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Five nonprofits have been awarded $5 million from the Department of Housing and Urban Development to help fund efforts by the organizations to modify or repair the homes of low-income veterans with disabilities.

Five nonprofits have been awarded $5 million from the Department of Housing and Urban Development to help fund efforts by the organizations to modify or repair the homes of low-income veterans with disabilities. (SHVETS Productions via Canva.com)

WASHINGTON — Five nonprofits have been awarded $5 million from the Department of Housing and Urban Development to help fund efforts by the organizations to modify or repair the homes of low-income veterans with disabilities.

Habitat for Humanity International Inc., Rebuilding Together Inc., Coalition for Home Repair, Habitat for Humanity of Michigan, and Family and Community Services Inc. will each receive $1 million in support of the Veterans Housing Rehabilitation and Modification Pilot Program. The grants will assist 330 low-income veterans with disabilities. HUD gave out the money in partnership with the Department of Veterans Affairs.

“All of our nation’s veterans deserve homes that help them live independent, comfortable, and fulfilling lives — especially those who live with low income or disabilities,” VA Secretary Denis McDonough said in a prepared statement. “This funding will help make that goal a reality for more than 300 veterans by covering costs for much-needed home repairs, adaptive housing, and utilities.”

The pilot program was established in 2014 as part of the 2015 National Defense Authorization Act, a law passed annually by Congress to set guidelines on the defense budget and cover military-related programs led by other agencies.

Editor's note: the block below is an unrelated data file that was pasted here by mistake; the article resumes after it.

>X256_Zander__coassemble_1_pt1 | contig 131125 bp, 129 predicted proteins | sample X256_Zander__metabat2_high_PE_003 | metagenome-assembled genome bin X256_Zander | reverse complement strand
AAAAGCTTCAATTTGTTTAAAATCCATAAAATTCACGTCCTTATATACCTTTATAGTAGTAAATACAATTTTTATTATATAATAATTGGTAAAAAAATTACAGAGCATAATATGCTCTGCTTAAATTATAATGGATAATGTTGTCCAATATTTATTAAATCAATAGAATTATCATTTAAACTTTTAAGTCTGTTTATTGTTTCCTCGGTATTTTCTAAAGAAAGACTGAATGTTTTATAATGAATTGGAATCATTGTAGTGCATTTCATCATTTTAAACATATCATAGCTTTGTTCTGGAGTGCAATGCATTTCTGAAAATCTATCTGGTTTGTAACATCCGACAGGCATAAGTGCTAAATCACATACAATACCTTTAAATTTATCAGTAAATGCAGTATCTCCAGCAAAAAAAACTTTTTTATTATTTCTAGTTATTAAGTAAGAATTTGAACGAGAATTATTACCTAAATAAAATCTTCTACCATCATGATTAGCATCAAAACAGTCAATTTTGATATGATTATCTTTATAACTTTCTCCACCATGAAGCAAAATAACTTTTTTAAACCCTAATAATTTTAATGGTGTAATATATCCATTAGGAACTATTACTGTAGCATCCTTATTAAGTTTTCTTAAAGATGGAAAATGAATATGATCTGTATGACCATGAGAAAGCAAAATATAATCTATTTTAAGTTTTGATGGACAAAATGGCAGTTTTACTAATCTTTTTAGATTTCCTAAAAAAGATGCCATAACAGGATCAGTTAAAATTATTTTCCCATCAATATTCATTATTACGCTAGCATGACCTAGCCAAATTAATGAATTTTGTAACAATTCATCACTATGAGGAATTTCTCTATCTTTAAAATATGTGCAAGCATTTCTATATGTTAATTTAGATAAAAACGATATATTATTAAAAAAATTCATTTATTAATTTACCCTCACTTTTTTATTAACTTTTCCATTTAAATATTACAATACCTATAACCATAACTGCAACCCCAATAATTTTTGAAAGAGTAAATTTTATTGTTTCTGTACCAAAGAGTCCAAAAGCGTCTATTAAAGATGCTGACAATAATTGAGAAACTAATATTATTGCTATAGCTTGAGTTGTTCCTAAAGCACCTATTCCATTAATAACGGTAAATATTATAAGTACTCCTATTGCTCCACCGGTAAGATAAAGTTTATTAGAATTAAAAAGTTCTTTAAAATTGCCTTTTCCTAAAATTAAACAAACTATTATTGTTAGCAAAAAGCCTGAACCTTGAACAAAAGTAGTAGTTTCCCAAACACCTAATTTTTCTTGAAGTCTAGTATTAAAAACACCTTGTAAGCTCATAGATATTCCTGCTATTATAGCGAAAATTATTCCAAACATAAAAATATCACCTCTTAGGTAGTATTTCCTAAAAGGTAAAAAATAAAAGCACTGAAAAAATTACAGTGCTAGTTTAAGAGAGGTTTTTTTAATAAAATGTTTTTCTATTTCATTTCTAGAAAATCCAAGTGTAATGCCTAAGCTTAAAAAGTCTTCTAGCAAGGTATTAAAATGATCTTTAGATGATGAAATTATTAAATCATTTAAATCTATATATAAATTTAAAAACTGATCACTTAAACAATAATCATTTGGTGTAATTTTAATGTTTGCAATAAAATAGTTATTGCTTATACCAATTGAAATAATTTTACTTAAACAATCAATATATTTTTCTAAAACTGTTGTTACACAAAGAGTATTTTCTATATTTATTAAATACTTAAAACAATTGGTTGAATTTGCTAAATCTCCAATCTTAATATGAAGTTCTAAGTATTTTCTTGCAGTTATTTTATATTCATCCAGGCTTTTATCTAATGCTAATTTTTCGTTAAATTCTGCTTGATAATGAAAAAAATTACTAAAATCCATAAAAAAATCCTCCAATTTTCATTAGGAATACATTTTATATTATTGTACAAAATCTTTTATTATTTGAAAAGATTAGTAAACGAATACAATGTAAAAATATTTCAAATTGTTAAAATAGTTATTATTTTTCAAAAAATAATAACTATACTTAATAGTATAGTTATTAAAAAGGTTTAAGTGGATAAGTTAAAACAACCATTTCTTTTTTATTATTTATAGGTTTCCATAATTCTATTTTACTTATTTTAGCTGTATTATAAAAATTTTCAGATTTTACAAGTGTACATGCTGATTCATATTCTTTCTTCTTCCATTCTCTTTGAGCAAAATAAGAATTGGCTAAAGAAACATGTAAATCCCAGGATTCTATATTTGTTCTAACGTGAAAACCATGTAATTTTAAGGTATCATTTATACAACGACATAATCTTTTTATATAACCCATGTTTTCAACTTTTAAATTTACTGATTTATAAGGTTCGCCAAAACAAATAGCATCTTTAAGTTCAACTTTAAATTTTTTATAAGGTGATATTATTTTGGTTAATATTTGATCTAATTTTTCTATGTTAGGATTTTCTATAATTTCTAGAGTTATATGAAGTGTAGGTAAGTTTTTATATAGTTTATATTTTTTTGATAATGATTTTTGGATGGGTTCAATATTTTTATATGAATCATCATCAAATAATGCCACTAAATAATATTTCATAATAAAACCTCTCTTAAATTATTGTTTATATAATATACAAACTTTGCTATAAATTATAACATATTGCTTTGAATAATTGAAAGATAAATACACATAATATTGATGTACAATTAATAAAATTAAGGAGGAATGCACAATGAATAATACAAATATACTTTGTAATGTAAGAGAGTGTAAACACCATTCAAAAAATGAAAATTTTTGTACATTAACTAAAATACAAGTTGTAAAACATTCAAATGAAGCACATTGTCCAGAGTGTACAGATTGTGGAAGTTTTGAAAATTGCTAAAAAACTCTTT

More than 2.5 million veterans between the ages 21 to 64 reported having a service-connected disability, according to Cornell University's most recent disability statistics. A 2019 HUD and Census Bureau American Housing survey found nearly 16 million households have at least one person who uses a mobile device, such as a wheelchair or cane. However, more than 4% said their home did not meet their accessibility needs.

This program focuses on veterans with disabilities — a population that faces mobility challenges. The nonprofits can utilize the funds to modify a veteran’s home to address adaptive housing needs such as a wheelchair ramp, widening exterior and interior doors, or reconfiguring and re-equipping bathrooms.

However, the program is separate from the VA’s Specially Adapted Housing, which focuses on offering grants to veterans and service members with severe service-connected disabilities, and helps pay for building, remodeling, or purchasing an adapted home.

“There is no one more deserving of safe, accommodating housing than those who have served and defended this country,” HUD Secretary Marcia Fudge said in a prepared statement. “These funds will help our low-income, disabled veterans achieve a dignified quality of life that allows them to live independently and comfortably.”

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Sara Samora is a Marine Corps veteran and the veterans reporter for Stars and Stripes. A native Texan, she previously worked at the Houston Business Journal and the New Braunfels Herald-Zeitung. She also serves on the boards of Military Veterans in Journalism and the Houston Association of Hispanic Media Professionals.

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